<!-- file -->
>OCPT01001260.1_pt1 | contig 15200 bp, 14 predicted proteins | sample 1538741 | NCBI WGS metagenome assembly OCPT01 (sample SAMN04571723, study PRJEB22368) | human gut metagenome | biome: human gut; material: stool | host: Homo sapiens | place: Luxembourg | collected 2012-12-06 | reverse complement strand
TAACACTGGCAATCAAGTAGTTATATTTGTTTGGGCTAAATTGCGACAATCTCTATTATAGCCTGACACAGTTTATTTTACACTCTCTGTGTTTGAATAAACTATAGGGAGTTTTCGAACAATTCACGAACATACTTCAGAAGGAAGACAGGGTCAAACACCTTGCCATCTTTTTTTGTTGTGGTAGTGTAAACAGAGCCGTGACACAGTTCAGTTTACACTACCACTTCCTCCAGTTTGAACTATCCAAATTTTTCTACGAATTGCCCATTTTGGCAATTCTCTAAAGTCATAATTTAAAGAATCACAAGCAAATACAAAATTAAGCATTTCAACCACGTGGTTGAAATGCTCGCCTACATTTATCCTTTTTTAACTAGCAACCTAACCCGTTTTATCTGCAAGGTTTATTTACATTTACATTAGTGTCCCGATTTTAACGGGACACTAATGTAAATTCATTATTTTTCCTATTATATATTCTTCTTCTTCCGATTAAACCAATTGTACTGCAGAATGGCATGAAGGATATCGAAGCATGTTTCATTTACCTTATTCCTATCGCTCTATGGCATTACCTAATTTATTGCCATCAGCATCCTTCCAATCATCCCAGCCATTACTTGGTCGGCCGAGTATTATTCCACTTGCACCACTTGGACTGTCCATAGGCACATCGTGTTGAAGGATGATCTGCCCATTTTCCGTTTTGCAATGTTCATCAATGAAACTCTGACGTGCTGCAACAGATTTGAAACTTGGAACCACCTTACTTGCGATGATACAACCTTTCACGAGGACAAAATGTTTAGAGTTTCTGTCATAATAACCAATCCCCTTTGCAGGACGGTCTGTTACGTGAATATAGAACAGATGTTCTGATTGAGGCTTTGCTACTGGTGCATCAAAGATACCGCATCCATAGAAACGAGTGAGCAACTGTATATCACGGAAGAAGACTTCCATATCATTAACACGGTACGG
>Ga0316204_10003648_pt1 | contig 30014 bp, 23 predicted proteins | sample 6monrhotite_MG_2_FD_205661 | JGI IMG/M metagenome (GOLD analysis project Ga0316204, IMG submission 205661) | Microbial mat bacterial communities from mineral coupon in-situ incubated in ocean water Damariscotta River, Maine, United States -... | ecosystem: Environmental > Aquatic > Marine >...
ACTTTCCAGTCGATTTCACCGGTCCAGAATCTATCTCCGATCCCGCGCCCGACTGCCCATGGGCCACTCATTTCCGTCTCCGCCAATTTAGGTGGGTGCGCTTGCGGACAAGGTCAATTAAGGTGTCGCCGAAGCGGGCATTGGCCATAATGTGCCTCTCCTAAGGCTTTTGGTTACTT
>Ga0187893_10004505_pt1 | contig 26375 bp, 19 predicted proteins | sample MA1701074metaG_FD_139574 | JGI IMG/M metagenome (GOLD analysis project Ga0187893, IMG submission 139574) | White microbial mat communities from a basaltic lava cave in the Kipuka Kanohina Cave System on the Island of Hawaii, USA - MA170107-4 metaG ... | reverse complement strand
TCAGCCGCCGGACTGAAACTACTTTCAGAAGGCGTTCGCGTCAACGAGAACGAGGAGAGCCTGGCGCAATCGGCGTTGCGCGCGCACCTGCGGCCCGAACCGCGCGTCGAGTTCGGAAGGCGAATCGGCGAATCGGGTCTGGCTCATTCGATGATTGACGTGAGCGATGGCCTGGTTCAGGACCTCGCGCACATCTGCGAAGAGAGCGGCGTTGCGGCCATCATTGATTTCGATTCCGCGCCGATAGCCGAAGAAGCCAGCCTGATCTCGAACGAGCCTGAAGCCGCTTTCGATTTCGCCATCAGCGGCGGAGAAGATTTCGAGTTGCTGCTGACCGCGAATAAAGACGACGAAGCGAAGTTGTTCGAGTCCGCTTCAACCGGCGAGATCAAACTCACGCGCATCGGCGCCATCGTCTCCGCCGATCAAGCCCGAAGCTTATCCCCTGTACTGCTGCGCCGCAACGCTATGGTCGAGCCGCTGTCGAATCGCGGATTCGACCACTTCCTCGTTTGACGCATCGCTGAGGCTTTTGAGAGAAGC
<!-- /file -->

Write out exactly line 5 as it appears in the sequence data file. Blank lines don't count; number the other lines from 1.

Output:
>Ga0187893_10004505_pt1 | contig 26375 bp, 19 predicted proteins | sample MA1701074metaG_FD_139574 | JGI IMG/M metagenome (GOLD analysis project Ga0187893, IMG submission 139574) | White microbial mat communities from a basaltic lava cave in the Kipuka Kanohina Cave System on the Island of Hawaii, USA - MA170107-4 metaG ... | reverse complement strand